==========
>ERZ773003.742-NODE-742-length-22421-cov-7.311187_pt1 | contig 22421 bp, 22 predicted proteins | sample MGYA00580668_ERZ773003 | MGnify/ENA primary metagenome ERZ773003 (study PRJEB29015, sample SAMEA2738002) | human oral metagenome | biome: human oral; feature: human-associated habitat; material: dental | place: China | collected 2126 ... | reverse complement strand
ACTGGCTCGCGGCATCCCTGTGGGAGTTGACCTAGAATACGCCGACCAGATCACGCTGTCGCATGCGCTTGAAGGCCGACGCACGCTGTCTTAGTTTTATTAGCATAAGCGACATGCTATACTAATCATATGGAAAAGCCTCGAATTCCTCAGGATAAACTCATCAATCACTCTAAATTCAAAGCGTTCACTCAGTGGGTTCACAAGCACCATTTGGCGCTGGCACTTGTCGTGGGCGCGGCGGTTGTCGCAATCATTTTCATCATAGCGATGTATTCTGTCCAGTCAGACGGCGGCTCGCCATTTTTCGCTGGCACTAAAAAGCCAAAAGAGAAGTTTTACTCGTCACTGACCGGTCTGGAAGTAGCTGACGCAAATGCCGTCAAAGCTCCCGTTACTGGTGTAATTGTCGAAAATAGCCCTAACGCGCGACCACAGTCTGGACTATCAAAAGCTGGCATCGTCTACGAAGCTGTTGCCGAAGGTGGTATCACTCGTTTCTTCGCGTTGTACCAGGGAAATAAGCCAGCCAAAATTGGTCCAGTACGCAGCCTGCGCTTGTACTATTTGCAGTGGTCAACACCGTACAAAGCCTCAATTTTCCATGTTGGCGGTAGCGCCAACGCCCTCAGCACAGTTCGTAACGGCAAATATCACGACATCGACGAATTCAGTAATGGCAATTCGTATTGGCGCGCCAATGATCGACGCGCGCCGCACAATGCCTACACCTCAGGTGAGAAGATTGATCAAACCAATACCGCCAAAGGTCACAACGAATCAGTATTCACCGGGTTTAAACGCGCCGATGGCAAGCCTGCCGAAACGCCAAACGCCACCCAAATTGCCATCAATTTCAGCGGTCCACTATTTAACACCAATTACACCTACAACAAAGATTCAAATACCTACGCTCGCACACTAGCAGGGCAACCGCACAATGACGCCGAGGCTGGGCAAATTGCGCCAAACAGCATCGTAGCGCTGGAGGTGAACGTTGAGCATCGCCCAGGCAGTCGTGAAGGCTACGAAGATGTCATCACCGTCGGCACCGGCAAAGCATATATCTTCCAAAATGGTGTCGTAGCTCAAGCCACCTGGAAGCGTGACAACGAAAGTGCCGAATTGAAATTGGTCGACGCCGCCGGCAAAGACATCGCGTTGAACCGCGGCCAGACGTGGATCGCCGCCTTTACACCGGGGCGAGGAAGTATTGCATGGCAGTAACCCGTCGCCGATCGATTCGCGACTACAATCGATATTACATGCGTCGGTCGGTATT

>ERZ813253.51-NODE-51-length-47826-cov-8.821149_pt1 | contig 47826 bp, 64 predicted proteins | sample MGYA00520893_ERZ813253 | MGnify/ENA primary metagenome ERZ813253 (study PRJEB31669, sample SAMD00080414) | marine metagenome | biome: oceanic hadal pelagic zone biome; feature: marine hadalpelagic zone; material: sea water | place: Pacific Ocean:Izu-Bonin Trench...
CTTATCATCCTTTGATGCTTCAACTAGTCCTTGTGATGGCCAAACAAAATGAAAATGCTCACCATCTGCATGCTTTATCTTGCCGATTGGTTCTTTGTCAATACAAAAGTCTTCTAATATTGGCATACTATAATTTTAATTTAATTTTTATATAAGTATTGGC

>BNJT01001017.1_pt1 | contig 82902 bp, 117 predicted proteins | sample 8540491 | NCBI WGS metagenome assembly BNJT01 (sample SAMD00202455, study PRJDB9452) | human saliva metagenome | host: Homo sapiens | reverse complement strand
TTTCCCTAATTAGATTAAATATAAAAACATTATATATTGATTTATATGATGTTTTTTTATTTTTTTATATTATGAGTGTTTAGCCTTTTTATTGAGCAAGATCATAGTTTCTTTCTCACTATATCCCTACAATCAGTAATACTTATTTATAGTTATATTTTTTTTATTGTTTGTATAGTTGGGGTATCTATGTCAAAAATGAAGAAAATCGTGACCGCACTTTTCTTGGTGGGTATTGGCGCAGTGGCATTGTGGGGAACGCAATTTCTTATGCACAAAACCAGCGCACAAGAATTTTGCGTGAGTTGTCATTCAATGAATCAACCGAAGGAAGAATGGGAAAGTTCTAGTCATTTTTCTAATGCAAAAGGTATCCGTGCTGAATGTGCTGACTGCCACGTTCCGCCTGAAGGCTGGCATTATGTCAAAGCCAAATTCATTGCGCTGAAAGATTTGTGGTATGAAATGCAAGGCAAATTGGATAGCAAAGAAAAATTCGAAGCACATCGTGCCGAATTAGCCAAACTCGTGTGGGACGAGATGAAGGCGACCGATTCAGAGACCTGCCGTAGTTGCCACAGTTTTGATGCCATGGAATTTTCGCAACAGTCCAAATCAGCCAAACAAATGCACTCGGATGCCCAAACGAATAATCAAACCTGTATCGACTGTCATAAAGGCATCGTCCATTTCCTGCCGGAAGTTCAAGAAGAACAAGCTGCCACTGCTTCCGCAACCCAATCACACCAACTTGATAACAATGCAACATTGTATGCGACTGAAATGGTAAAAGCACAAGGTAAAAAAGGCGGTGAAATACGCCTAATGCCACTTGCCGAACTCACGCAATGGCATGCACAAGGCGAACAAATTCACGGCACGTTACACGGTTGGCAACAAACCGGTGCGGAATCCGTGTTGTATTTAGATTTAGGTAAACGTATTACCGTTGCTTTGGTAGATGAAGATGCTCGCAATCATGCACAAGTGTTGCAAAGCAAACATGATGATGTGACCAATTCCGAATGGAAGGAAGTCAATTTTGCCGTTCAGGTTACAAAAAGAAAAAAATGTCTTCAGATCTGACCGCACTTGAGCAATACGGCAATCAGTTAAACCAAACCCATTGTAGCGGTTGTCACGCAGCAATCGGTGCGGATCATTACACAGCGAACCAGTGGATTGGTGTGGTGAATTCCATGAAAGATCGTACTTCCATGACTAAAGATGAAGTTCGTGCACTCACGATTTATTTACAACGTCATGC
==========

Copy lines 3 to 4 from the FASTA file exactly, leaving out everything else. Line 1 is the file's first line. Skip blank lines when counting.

>ERZ813253.51-NODE-51-length-47826-cov-8.821149_pt1 | contig 47826 bp, 64 predicted proteins | sample MGYA00520893_ERZ813253 | MGnify/ENA primary metagenome ERZ813253 (study PRJEB31669, sample SAMD00080414) | marine metagenome | biome: oceanic hadal pelagic zone biome; feature: marine hadalpelagic zone; material: sea water | place: Pacific Ocean:Izu-Bonin Trench...
CTTATCATCCTTTGATGCTTCAACTAGTCCTTGTGATGGCCAAACAAAATGAAAATGCTCACCATCTGCATGCTTTATCTTGCCGATTGGTTCTTTGTCAATACAAAAGTCTTCTAATATTGGCATACTATAATTTTAATTTAATTTTTATATAAGTATTGGC